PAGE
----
George, a father to six and grandfather to seven who recently turned 65, said he’s been knocking on doors for three years now. He said he’s a “straight shooter” and doesn’t fall back on political tricks like reflecting back what voters have just told a candidate just to get their vote.
George, who once served as chairman of the Anne Arundel County delegation to Annapolis, said he brings a pragmatic, business-like approach to politics.
While touting his bipartisan efforts when he was last in the State House, George also says he would be an ally for Hogan.
“If a more anti-Hogan group comes in, he won’t get anything done. He’ll be like a lame duck,” George said. “And I just thought he needs to get through that veto-proof majority to get fair redistricting.”
George notes that he received more votes than Busch in 2010, before the District 30 lines were redrawn and he was no longer included in that district. He opted to run for governor in 2014, a bid that he now describes as necessary to help propel the Hogan campaign by creating space for debate before the Republican primary.
George regularly tries to connect Elfreth to Democratic gubernatorial nominee and former president of the NAACP Benjamin T. Jealous, who is trailing Hogan by double digits in all major public polls.
George’s campaign is also intensely focused on the role that the next governor and General Assembly will play in legislative and congressional redistricting.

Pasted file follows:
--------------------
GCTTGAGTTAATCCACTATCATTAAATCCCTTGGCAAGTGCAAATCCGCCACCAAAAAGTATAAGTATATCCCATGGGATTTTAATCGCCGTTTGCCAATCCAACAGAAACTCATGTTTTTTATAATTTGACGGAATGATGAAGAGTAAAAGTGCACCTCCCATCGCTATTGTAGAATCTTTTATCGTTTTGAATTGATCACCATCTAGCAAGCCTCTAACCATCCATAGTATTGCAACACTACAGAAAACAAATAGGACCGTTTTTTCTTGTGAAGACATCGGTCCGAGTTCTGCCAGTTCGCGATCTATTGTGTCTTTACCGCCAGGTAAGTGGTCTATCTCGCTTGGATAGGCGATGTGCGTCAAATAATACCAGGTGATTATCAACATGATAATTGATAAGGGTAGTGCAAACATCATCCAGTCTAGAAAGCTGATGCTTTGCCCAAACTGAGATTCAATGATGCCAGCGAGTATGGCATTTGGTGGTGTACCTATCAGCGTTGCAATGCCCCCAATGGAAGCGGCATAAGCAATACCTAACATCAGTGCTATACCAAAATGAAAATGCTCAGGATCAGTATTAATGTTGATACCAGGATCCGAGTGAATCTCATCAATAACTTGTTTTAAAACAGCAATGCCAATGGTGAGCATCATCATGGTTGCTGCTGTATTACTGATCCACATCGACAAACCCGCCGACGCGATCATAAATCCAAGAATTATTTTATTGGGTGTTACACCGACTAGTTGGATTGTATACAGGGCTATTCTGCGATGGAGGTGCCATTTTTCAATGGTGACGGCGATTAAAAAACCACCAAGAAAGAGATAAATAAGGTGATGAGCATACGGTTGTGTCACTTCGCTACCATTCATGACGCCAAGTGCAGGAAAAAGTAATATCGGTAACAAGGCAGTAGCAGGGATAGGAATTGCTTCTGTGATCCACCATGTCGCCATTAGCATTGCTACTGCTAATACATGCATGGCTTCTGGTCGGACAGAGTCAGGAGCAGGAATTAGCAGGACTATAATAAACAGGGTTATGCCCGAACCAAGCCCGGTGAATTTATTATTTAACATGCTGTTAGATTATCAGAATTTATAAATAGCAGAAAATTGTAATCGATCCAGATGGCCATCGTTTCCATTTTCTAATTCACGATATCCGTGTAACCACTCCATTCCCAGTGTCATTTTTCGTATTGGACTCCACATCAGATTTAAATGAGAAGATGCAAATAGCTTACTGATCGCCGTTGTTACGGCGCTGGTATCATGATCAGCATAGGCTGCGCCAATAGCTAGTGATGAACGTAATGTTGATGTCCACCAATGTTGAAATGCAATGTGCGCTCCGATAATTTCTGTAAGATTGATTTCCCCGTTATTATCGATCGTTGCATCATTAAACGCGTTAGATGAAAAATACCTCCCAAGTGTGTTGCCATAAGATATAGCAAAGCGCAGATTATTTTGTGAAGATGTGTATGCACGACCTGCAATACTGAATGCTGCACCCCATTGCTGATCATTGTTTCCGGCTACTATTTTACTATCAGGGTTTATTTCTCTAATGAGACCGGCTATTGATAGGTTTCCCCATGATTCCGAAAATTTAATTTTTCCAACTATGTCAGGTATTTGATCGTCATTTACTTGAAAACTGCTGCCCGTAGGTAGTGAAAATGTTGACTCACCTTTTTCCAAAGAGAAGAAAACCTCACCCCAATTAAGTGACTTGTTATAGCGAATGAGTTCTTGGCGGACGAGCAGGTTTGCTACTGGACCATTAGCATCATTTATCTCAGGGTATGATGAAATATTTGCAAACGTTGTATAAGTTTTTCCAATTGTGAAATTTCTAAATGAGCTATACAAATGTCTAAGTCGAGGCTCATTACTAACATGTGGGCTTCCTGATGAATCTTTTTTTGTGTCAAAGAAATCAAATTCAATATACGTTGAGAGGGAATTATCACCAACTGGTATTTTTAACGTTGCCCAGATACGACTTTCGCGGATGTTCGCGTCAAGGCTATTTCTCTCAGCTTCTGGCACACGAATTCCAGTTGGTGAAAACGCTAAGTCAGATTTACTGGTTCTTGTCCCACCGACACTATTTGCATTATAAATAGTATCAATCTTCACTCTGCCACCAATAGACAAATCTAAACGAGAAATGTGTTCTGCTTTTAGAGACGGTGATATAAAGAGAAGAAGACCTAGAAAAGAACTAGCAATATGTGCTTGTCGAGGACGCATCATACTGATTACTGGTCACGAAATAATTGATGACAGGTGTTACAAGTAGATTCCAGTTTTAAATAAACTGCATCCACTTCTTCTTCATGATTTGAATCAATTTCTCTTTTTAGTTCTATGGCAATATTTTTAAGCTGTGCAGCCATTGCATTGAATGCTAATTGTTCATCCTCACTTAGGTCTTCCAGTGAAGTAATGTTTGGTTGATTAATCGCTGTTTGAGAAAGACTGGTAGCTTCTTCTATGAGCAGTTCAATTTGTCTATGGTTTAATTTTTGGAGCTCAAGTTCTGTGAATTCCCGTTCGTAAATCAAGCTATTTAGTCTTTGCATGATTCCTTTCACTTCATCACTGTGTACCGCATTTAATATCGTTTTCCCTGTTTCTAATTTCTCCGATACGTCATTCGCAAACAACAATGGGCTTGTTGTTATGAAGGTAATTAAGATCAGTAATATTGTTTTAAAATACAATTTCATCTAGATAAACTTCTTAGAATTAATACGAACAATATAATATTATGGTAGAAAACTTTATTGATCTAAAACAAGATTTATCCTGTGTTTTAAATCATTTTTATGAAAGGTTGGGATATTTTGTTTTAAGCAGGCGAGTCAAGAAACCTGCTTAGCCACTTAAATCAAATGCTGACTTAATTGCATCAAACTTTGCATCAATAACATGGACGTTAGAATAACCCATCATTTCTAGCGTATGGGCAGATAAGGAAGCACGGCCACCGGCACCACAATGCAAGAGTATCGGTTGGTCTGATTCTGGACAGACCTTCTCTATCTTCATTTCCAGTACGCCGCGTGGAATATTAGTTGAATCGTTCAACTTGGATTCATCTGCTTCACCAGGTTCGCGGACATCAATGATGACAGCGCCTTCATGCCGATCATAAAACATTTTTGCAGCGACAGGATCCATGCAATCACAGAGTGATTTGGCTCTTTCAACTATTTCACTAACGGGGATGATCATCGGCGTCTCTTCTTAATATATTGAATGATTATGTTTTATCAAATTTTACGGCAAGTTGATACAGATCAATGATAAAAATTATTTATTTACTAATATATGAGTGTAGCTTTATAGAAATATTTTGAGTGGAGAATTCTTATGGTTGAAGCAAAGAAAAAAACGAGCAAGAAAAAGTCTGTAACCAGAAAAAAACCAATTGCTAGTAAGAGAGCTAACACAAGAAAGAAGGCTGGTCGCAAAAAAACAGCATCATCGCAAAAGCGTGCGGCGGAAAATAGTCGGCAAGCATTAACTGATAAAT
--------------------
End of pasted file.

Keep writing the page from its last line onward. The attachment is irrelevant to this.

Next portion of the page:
In sharing a story about a Jealous comment – since walked back – that he would attempt to create an all-Democratic congressional delegation, George alleged that Elfreth would support Jealous’ efforts.
“As your next state senator I will work with Larry Hogan in making redistricting fair and transparent,” George wrote. “Ben Jealous and Sarah Elfreth would continue to gerrymander Maryland at an even more corrupt pace than has been done before. Voters in Maryland deserve to pick their politicians not to have their politicians pick the voters!”
At a forum earlier this month, Elfreth said she supports a bipartisan commission and would urge other states to move forward with such an effort in conjunction with Maryland. She also responded on Facebook.
Hogan has endorsed George and George has made periodic appearances at hearings throughout Hogan’s tenure to support the governor’s bills.
George is also endorsed by the National Rifle Association and Maryland Business for Responsive Government.
The endorsement he says he is most proud of comes from former Democratic Speaker of the House R. Clayton Mitchell Jr., who said in his endorsement: “As a Democrat and former Speaker of the House, I am endorsing Ron George for State Senate. As a State Delegate, Ron George demonstrated leadership by successfully breaking through the partisan divide and building coalitions to pass legislation on important issues. This effective type of leadership has not been seen since the days when the Legislature actually functioned to serve the People of Maryland and not special interest groups.”
The endorsement went on to laud George’s involvement in the local business scene and community groups.
Other top issues in George’s campaign platform are fiscal conservatism, policies to benefit small businesses and military veterans and opposition to programs that would create “sanctuary cities” in the state.